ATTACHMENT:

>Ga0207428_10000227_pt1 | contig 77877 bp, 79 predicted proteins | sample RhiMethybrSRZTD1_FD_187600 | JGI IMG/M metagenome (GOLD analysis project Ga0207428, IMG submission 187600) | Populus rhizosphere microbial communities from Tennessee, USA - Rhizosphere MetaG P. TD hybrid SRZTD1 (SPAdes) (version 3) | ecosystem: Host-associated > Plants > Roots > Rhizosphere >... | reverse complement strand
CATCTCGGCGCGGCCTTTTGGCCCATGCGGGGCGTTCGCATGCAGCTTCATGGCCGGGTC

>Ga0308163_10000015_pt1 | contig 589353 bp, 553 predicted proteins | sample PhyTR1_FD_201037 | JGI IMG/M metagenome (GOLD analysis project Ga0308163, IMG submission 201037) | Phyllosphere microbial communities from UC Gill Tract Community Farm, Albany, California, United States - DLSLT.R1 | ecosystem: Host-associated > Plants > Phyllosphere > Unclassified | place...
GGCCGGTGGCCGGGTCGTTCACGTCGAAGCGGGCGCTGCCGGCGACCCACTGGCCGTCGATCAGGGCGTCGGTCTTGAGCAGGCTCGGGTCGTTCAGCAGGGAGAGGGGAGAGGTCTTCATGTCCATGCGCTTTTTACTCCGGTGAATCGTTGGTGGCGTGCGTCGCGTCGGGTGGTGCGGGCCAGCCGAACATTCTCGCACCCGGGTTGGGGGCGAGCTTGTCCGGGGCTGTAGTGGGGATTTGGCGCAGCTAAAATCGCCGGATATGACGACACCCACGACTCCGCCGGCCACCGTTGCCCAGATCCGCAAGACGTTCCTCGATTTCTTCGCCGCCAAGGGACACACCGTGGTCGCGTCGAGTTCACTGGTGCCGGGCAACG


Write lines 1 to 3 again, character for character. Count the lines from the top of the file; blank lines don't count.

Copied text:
>Ga0207428_10000227_pt1 | contig 77877 bp, 79 predicted proteins | sample RhiMethybrSRZTD1_FD_187600 | JGI IMG/M metagenome (GOLD analysis project Ga0207428, IMG submission 187600) | Populus rhizosphere microbial communities from Tennessee, USA - Rhizosphere MetaG P. TD hybrid SRZTD1 (SPAdes) (version 3) | ecosystem: Host-associated > Plants > Roots > Rhizosphere >... | reverse complement strand
CATCTCGGCGCGGCCTTTTGGCCCATGCGGGGCGTTCGCATGCAGCTTCATGGCCGGGTC

>Ga0308163_10000015_pt1 | contig 589353 bp, 553 predicted proteins | sample PhyTR1_FD_201037 | JGI IMG/M metagenome (GOLD analysis project Ga0308163, IMG submission 201037) | Phyllosphere microbial communities from UC Gill Tract Community Farm, Albany, California, United States - DLSLT.R1 | ecosystem: Host-associated > Plants > Phyllosphere > Unclassified | place...